1. Direct Request - Email requests for information, webcard purchase requests, price quote requests, phone calls, or marketing surveys
  2. Suspicious Internet Activity - Confirmed intrusion, attempted intrusion, computer network attack, potential pre-attack, or spam
  3. Solicitation and Seeking Employment - Offering technical and business services..., resume submissions, or sales offers
  4. Foreign Visits and Targeting - Suspicious activity at a convention, unannounced visit..., solicitations to attend a convention, offers of paid travel to a seminar, targeting of travelers, questions beyond scope, or overt search and seizure
The alleged sources of attacks are world wide including:
  • "East Asia and the Pacific and Near East entities remaining the most prolific collectors of United States technology or information"; and,
  • Europe and Eurasia
The largest growth in cyber activity was from East Asia and the Pacific:
"Suspicious Internet activity with IP addresses originating in the East Asia and the Pacific region represented 79 percent of the regional cyber collection effort, a significant increase over last year’s 52 percent. These apparent cyber operations mainly targeted cleared defense contractor networks used for research and development documentation, especially those related to information systems technology."
The report noted an interesting trend between Asian and Near East activity and that of Europe and Eurasia [emphasis added]:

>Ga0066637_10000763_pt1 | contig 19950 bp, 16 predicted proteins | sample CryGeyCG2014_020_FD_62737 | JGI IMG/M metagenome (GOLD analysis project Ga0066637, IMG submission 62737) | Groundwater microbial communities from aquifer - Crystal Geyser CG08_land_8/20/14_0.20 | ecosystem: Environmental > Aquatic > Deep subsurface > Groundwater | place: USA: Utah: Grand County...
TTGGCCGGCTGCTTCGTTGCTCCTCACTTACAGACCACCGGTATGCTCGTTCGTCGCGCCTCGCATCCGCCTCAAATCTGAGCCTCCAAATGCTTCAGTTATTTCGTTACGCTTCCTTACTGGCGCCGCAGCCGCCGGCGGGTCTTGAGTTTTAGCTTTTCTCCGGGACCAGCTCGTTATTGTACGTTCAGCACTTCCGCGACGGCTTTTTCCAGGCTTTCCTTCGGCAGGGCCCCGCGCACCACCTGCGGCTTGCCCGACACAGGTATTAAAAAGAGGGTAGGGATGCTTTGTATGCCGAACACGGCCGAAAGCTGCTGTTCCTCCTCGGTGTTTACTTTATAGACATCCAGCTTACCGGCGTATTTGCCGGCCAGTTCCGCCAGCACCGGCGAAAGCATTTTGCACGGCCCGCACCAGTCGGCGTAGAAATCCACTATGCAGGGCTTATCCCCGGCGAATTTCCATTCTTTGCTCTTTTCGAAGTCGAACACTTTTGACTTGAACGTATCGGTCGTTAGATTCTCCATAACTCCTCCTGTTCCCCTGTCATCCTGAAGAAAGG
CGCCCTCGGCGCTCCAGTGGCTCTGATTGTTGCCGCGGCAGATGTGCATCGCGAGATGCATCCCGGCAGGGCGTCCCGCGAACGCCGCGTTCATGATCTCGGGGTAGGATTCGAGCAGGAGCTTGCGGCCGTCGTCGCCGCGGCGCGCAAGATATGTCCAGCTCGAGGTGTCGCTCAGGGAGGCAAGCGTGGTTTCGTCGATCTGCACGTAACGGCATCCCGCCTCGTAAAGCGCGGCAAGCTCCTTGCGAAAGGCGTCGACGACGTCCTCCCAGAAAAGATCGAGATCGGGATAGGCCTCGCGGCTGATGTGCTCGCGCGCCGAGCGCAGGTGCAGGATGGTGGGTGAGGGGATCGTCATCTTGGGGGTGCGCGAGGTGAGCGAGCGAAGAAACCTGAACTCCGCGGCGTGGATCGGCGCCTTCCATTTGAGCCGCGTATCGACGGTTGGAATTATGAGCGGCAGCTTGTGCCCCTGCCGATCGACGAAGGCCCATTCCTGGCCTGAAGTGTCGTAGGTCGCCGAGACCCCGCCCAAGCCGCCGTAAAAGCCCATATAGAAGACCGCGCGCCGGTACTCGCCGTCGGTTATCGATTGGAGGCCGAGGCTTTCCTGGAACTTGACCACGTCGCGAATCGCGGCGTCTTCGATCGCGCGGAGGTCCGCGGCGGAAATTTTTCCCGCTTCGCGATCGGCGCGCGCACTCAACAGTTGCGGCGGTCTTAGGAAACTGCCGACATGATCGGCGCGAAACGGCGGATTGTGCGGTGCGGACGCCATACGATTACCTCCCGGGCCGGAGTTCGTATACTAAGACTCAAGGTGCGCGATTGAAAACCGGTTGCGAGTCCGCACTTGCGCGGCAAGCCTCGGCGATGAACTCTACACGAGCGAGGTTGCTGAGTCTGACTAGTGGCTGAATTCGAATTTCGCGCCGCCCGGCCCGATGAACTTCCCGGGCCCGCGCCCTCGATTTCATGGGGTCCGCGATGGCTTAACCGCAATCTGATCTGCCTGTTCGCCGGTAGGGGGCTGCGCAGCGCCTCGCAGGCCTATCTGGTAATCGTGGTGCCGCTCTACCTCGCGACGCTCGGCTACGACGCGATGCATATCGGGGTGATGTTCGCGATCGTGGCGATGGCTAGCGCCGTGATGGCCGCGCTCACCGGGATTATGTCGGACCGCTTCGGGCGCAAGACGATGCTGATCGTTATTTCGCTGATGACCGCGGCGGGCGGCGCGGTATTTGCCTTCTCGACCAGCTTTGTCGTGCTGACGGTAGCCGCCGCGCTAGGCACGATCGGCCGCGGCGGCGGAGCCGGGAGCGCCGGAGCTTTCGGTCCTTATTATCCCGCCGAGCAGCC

"Europe and Eurasia collectors do not need to use high-profile collection techniques because their covert collection methodologies are already efficient and effective as to render the more blatant, overt requests largely supplemental to other collection competencies. It is noteworthy that even though their overt collection efforts have declined, European and Eurasian cyber actors remain some of the most active targeters of United States technology."
The report contains in-depth analysis of the types of information targets and regional statistics and analysis of activity. The report forecasts increased cyber activity in the future:
"Government and commercial collection entities worldwide are highly likely to continue the use of cyber collection activities against United States government and its CDCs. Cyber intrusion offers a relatively low-risk, high-gain technique giving illicit collectors the opportunity to acquire sensitive and proprietary information stored on United States computer networks. Cyber targeting may also be utilized as a collection planning tool to identify targets of opportunity not readily apparent to traditional collectors. This cyber reconnaissance allows foreign elements to design targeting plans employing the full range of collection techniques on focused targets."


Tuesday, April 06, 2010

Recommended Reading: Shadows in the Cloud